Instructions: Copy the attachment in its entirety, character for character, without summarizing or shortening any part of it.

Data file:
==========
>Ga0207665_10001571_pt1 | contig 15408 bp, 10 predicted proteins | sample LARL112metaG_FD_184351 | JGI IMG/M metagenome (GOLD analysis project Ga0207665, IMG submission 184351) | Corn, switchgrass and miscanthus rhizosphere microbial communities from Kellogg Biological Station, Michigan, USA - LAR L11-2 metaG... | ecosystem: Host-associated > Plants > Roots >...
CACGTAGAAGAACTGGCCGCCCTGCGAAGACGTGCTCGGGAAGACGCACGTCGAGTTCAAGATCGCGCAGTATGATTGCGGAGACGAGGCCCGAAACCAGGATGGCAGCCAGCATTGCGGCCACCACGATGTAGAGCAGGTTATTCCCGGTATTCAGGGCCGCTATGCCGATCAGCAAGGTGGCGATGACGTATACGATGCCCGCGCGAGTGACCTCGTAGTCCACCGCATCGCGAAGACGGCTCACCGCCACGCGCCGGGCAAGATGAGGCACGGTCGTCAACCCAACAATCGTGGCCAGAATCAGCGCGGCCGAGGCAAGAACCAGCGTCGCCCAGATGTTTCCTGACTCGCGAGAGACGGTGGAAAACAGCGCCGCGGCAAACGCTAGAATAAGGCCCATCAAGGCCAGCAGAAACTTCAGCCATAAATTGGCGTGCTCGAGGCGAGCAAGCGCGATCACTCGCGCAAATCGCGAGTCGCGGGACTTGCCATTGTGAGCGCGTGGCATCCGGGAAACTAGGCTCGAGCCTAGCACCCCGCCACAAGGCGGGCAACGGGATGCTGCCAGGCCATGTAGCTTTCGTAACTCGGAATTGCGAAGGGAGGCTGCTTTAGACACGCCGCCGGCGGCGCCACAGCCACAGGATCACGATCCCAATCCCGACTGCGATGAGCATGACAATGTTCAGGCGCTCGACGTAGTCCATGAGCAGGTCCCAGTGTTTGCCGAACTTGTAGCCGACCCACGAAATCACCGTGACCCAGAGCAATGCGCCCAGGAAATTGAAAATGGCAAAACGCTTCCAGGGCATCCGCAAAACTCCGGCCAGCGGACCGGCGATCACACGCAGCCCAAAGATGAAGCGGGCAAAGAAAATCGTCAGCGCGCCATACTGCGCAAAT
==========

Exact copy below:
>Ga0207665_10001571_pt1 | contig 15408 bp, 10 predicted proteins | sample LARL112metaG_FD_184351 | JGI IMG/M metagenome (GOLD analysis project Ga0207665, IMG submission 184351) | Corn, switchgrass and miscanthus rhizosphere microbial communities from Kellogg Biological Station, Michigan, USA - LAR L11-2 metaG... | ecosystem: Host-associated > Plants > Roots >...
CACGTAGAAGAACTGGCCGCCCTGCGAAGACGTGCTCGGGAAGACGCACGTCGAGTTCAAGATCGCGCAGTATGATTGCGGAGACGAGGCCCGAAACCAGGATGGCAGCCAGCATTGCGGCCACCACGATGTAGAGCAGGTTATTCCCGGTATTCAGGGCCGCTATGCCGATCAGCAAGGTGGCGATGACGTATACGATGCCCGCGCGAGTGACCTCGTAGTCCACCGCATCGCGAAGACGGCTCACCGCCACGCGCCGGGCAAGATGAGGCACGGTCGTCAACCCAACAATCGTGGCCAGAATCAGCGCGGCCGAGGCAAGAACCAGCGTCGCCCAGATGTTTCCTGACTCGCGAGAGACGGTGGAAAACAGCGCCGCGGCAAACGCTAGAATAAGGCCCATCAAGGCCAGCAGAAACTTCAGCCATAAATTGGCGTGCTCGAGGCGAGCAAGCGCGATCACTCGCGCAAATCGCGAGTCGCGGGACTTGCCATTGTGAGCGCGTGGCATCCGGGAAACTAGGCTCGAGCCTAGCACCCCGCCACAAGGCGGGCAACGGGATGCTGCCAGGCCATGTAGCTTTCGTAACTCGGAATTGCGAAGGGAGGCTGCTTTAGACACGCCGCCGGCGGCGCCACAGCCACAGGATCACGATCCCAATCCCGACTGCGATGAGCATGACAATGTTCAGGCGCTCGACGTAGTCCATGAGCAGGTCCCAGTGTTTGCCGAACTTGTAGCCGACCCACGAAATCACCGTGACCCAGAGCAATGCGCCCAGGAAATTGAAAATGGCAAAACGCTTCCAGGGCATCCGCAAAACTCCGGCCAGCGGACCGGCGATCACACGCAGCCCAAAGATGAAGCGGGCAAAGAAAATCGTCAGCGCGCCATACTGCGCAAAT